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Buddhadharma : Fall 2011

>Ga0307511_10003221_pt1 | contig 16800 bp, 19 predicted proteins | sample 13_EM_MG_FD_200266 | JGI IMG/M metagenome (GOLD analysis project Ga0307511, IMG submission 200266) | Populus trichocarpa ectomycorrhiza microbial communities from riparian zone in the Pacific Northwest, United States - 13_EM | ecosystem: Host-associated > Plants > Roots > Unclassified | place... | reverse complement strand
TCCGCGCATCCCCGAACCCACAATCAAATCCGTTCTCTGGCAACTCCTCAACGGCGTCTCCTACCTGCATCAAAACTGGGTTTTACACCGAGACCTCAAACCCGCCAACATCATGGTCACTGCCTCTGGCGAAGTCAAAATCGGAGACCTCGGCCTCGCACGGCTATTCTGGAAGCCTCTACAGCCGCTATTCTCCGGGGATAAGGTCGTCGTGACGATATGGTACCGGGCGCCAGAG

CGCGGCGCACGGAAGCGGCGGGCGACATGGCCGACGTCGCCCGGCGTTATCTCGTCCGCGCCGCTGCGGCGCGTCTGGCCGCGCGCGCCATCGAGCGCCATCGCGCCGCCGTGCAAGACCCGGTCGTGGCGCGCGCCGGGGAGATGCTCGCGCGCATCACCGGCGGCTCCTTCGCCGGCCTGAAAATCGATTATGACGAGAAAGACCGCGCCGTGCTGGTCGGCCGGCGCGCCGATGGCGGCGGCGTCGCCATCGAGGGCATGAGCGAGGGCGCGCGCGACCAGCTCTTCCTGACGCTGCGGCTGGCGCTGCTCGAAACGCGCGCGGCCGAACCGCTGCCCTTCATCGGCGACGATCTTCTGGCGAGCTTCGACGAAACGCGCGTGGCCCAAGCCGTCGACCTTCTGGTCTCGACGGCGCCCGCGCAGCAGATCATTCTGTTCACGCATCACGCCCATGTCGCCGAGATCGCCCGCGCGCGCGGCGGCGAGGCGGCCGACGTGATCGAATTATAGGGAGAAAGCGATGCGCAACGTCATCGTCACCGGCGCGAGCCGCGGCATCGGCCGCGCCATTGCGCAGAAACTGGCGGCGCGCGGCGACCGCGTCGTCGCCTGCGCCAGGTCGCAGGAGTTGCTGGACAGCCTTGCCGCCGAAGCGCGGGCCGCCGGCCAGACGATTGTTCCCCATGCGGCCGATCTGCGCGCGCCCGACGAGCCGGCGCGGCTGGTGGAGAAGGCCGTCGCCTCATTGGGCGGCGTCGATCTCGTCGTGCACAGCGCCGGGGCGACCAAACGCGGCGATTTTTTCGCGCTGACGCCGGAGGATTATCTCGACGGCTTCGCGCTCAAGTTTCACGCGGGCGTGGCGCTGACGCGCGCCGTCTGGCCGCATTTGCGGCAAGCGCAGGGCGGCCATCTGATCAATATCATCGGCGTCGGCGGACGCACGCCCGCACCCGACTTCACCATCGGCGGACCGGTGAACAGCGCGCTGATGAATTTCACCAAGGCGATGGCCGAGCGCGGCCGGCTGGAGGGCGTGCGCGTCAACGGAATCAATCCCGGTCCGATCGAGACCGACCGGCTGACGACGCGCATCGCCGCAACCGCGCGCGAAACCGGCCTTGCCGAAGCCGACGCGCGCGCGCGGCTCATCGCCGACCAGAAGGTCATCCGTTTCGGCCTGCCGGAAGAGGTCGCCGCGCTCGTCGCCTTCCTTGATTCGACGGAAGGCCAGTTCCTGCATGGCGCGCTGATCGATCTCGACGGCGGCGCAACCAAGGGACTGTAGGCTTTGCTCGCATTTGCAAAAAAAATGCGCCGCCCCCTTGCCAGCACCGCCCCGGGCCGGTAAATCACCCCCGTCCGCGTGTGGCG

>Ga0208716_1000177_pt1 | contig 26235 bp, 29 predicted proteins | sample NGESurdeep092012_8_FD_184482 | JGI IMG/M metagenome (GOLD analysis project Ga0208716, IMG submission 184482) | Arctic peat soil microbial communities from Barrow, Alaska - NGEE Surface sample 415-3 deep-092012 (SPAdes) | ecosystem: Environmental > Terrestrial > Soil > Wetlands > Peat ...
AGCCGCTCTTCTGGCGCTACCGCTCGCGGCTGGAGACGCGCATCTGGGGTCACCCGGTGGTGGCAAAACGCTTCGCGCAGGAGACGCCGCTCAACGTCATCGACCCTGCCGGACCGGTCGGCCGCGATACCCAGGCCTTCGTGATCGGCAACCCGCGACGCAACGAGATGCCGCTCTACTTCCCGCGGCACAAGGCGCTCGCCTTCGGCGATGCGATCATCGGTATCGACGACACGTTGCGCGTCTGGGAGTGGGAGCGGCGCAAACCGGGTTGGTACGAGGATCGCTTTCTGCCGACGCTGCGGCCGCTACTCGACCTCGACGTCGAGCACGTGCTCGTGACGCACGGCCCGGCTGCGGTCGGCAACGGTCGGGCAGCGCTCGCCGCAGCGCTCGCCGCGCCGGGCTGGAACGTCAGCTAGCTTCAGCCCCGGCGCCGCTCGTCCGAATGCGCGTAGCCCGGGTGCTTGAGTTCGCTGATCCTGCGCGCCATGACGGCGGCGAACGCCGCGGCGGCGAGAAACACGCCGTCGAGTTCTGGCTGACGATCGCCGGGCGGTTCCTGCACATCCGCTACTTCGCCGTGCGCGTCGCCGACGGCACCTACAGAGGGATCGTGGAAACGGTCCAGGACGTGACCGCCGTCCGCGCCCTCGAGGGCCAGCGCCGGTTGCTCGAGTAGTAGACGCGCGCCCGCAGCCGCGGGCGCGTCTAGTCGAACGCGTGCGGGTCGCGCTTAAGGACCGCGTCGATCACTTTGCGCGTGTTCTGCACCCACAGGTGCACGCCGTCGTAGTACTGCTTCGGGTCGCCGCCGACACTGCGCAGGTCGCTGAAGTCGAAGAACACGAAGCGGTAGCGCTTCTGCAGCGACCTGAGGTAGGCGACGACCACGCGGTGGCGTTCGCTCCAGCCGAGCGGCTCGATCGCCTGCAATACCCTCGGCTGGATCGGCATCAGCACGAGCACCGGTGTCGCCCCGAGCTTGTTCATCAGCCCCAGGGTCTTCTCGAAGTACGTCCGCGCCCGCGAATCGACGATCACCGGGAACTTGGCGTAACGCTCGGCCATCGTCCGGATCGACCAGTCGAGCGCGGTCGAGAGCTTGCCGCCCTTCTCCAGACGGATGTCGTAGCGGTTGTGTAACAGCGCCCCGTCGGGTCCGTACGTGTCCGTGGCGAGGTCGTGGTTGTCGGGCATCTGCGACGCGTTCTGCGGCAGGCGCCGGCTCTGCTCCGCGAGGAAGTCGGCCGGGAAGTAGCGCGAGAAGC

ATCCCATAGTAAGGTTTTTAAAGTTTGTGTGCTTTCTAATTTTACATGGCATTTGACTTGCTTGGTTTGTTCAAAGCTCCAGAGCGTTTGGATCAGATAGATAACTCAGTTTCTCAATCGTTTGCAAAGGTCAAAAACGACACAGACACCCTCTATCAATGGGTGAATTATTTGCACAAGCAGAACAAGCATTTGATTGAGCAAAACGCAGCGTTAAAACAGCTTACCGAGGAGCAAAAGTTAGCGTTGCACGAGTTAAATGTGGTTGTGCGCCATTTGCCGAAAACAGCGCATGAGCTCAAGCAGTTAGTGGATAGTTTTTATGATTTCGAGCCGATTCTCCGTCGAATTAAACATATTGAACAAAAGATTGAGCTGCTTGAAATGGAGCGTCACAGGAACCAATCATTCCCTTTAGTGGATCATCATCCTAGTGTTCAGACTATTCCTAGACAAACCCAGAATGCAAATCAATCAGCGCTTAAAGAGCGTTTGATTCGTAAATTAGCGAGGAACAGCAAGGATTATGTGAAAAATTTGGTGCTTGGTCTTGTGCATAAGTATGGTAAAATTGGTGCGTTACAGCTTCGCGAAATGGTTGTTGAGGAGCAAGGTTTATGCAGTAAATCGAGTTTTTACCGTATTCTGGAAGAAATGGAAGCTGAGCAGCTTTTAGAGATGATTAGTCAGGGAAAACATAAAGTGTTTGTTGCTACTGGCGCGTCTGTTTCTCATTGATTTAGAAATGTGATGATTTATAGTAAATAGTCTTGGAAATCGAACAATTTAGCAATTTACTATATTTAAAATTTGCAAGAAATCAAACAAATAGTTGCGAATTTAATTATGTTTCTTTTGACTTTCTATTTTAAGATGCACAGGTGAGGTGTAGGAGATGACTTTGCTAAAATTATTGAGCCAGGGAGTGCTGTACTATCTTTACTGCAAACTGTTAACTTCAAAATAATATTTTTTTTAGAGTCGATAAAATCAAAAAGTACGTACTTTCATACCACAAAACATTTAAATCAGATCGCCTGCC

buddhadharma: the practitioner’s quarterly fall 2 0 11 38 Suffering Is Not a Mistake In Buddhist cosmology, there are six realms: the god realm, the demigod realm, the human realm, the animal realm, the hungry ghost realm, all defined by constant desire, and the hell realm, defined by constant pain and suffering. In the god realm, everything is perfect. There’s no pain and no discorpo- ration of the body because there is no body. Everything is sort of ethereal. Sounds nice, right? But this is not the best realm to be born into because in this realm one becomes addicted to pleasure. The best realm is the human realm because in the human realm, there’s just enough suffering that we have the incentive to seek liberation, but not so much suffering that we are consumed by it and cannot focus on a spiritual path. So suffering, if we can relate to it properly, is an advantage for the spiritual path. If we imagine somehow that our suf- fering will dissolve if we only do such and such, or if we are crushed by the weight of it, then we don’t have the energy or resources to understand it as a tool for greater consciousness. This is an improper response to suffering. The question then is not: Can we ameliorate or eliminate suffering? The ques- tion is: How will we receive and make use of the suffering in our lives? Suffering is not a mistake. It’s not a problem. It’s not your fault; it’s not my fault. It’s not the government’s fault. You and I and the government may make plenty of mistakes, but the question of suffering is much bigger than that. Suffering is piv- otal for human life. It’s what gives us the incentive, the vision, and the strength to really take hold of our lives spiritually. Whether or not you have a spiritual or religious point of view, if you’re human and if you have language, you know that life could either be meaningful or meaningless. The differ- ence between these two perspectives matters to all of us. None of us can bear a meaningless life. We all need to find some way for life to have meaning. This is part of being human. If we don’t have meaning, we become brittle, brutal, and numb. Suffering can reduce us to meaninglessness. So much of the overt suffering in this world is caused by people who have themselves suffered and been crushed by the weight of that suffering. But suffering can also bring us to the deepest pos- sible sense of meaning for human life. We can all likely recall a story of someone who, due to tremendous suffering, found a beauty and meaning in life that they never would have seen without that experience. In difficult times, the key thing is to turn toward the suffer- ing instead of trying to figure out how to get rid of it or paper it over with all kinds of positive things. We need to learn how to turn toward suffering, really take it in, find the meaning in it, and let it open a path for us to a new life. There’s nothing more beneficial than being able to be present with the breath and with the body to what’s happening when we are suffering, without flailing all around in resistance. That’s the beginning of a new path. Suffering and Possibility Rabbi Lew wrote a great book called Be Still and Get Going. In it he discusses the Garden of Eden story, which is essentially about people who have everything that they could want, but want the one thing they can’t have. The result, no surprise, is suffering. He writes, “Is the universe essentially deficient and in need of improvement? Is God flawed? Why was this desire, which would prove to be our undoing, implanted in our souls in the first place? Is God a screwup?” Rabbi Lew writes in terms of God, but if that’s not your way of looking at things, you could rephrase it as, “Is there a screwup in the nature of things? This is a horrible mess— what’s going on here?” He continues: Or is there something about the process of healing, of working through suffering and death, of mending a broken world, that is both necessary and good? I have a friend who was going through a period of tre- mendous suffering, a complete breakdown in his life; he couldn’t work or do anything. I’ve known him well over many years, and he was very discouraged and ashamed of himself for his suffering. I said to him, “You know, I guess this is just your way of digesting a new phase in your life. The last time this happened to you, you were about to enter a new phase. Perhaps this is just what you do: you go all to pieces, then you pick yourself up and you go forward.” He was going through a big reorganization, which is always painful. But then when he was done, he was able to move ahead in a way he hadn’t before. Rabbi Lew is saying that often suffering is needed for reor- ganization. We’re stronger after we reorganize. This raises more questions. Suffering may very well be inevitable, but can